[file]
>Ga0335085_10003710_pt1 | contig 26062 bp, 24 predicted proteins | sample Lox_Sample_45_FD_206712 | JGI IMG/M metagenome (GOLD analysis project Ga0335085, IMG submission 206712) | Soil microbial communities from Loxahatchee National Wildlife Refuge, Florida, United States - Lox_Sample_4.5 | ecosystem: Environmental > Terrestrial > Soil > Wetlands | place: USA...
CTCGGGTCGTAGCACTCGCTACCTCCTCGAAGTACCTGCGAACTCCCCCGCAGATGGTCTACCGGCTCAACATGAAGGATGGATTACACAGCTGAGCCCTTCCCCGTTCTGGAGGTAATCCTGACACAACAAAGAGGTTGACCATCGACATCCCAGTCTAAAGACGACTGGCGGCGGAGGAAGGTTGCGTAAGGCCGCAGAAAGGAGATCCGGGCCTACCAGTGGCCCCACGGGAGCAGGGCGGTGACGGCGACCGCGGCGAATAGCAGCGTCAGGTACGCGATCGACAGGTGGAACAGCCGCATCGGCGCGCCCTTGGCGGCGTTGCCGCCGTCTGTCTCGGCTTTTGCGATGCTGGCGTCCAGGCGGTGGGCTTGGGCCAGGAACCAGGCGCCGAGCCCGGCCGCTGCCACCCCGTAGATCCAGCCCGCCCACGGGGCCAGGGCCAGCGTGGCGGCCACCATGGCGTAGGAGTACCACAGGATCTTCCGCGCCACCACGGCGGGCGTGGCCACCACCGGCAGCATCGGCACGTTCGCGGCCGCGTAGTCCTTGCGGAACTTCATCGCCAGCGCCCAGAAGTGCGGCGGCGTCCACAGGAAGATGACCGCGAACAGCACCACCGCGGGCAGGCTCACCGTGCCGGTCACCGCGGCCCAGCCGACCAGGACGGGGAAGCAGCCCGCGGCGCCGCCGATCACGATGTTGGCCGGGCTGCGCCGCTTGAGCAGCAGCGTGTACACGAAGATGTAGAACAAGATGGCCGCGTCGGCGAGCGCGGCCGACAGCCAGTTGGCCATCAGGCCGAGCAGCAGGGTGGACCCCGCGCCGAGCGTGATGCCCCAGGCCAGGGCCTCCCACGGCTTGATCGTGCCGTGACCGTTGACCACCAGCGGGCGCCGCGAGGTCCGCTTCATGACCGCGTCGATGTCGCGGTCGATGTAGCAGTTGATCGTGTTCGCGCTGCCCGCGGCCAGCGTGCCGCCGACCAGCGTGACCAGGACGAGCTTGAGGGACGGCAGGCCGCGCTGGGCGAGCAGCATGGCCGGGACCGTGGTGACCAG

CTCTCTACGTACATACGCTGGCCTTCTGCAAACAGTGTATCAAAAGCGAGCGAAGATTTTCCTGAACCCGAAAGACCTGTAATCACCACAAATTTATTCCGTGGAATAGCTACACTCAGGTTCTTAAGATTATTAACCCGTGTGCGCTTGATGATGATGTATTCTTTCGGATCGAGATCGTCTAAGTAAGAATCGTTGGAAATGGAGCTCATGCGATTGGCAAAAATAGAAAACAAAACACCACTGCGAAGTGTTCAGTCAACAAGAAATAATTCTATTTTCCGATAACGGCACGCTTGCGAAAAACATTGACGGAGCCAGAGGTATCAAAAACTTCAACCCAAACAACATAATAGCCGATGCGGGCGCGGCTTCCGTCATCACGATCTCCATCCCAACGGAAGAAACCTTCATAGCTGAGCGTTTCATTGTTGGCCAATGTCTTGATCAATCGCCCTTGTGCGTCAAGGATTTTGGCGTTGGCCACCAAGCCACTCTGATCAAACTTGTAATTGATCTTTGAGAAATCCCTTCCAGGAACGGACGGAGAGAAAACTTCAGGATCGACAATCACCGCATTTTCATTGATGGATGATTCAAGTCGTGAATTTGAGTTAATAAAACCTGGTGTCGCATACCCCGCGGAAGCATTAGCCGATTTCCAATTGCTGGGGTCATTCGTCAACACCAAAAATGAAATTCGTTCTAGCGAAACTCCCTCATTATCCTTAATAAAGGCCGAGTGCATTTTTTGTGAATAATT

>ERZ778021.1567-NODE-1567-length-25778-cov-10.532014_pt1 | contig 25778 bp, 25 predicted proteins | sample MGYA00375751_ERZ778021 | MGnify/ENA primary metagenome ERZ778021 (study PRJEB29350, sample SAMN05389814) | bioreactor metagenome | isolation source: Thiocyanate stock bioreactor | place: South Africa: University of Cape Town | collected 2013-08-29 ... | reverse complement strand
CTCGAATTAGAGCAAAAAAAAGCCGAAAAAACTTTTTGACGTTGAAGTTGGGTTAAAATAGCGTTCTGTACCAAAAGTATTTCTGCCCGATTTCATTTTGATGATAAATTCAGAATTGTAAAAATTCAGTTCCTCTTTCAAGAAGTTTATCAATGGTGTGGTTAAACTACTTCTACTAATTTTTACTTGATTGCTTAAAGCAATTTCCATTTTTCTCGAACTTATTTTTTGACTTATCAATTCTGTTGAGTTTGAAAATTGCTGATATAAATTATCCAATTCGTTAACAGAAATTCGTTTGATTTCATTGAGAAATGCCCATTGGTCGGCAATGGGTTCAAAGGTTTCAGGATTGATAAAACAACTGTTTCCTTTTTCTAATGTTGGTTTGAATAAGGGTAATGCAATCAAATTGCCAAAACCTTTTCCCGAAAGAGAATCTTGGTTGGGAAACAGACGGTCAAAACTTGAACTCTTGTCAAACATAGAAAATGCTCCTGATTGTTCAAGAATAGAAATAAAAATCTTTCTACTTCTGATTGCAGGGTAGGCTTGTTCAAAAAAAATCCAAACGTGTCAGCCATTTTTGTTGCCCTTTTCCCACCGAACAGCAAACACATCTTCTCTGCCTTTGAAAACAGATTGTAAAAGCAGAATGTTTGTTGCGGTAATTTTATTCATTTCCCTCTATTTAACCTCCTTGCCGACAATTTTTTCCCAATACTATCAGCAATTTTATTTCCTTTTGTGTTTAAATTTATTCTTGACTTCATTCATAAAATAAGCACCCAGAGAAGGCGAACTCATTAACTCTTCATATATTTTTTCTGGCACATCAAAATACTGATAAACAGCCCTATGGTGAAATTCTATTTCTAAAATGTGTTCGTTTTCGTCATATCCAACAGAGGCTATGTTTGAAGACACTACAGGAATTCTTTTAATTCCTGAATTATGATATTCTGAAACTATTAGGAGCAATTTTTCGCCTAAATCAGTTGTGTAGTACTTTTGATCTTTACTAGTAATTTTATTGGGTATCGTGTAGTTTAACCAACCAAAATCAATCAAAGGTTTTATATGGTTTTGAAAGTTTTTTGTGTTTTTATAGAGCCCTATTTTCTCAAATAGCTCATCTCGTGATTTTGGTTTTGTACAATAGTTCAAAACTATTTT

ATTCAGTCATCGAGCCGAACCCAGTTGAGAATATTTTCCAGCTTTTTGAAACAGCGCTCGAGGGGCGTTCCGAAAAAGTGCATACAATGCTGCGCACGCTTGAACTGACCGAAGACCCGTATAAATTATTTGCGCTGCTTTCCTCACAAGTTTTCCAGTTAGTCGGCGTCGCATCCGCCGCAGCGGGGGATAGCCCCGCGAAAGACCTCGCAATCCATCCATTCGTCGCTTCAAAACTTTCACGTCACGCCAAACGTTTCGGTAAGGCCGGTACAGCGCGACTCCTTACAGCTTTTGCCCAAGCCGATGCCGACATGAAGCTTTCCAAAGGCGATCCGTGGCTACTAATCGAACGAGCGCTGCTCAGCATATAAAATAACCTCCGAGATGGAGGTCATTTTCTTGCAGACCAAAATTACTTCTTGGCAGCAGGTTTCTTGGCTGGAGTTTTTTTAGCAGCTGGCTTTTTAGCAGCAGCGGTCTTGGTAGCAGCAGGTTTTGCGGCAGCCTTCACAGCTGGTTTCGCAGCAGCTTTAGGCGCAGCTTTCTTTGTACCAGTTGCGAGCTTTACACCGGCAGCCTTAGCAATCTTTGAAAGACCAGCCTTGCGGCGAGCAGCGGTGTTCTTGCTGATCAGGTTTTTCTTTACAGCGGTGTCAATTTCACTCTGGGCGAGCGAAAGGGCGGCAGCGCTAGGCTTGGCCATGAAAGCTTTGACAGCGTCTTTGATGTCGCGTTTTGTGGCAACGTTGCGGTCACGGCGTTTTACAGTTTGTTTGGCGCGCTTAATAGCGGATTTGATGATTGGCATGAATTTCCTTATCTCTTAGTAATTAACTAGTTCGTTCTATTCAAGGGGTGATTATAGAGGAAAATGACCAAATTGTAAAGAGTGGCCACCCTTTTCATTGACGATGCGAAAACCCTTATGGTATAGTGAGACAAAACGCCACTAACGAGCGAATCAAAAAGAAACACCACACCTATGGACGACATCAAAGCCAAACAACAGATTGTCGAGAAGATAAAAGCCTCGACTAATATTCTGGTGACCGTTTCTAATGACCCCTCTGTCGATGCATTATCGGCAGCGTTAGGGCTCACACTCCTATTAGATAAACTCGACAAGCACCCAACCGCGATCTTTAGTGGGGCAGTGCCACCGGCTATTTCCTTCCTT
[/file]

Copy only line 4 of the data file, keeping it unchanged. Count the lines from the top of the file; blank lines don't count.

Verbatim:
>ERZ778021.1567-NODE-1567-length-25778-cov-10.532014_pt1 | contig 25778 bp, 25 predicted proteins | sample MGYA00375751_ERZ778021 | MGnify/ENA primary metagenome ERZ778021 (study PRJEB29350, sample SAMN05389814) | bioreactor metagenome | isolation source: Thiocyanate stock bioreactor | place: South Africa: University of Cape Town | collected 2013-08-29 ... | reverse complement strand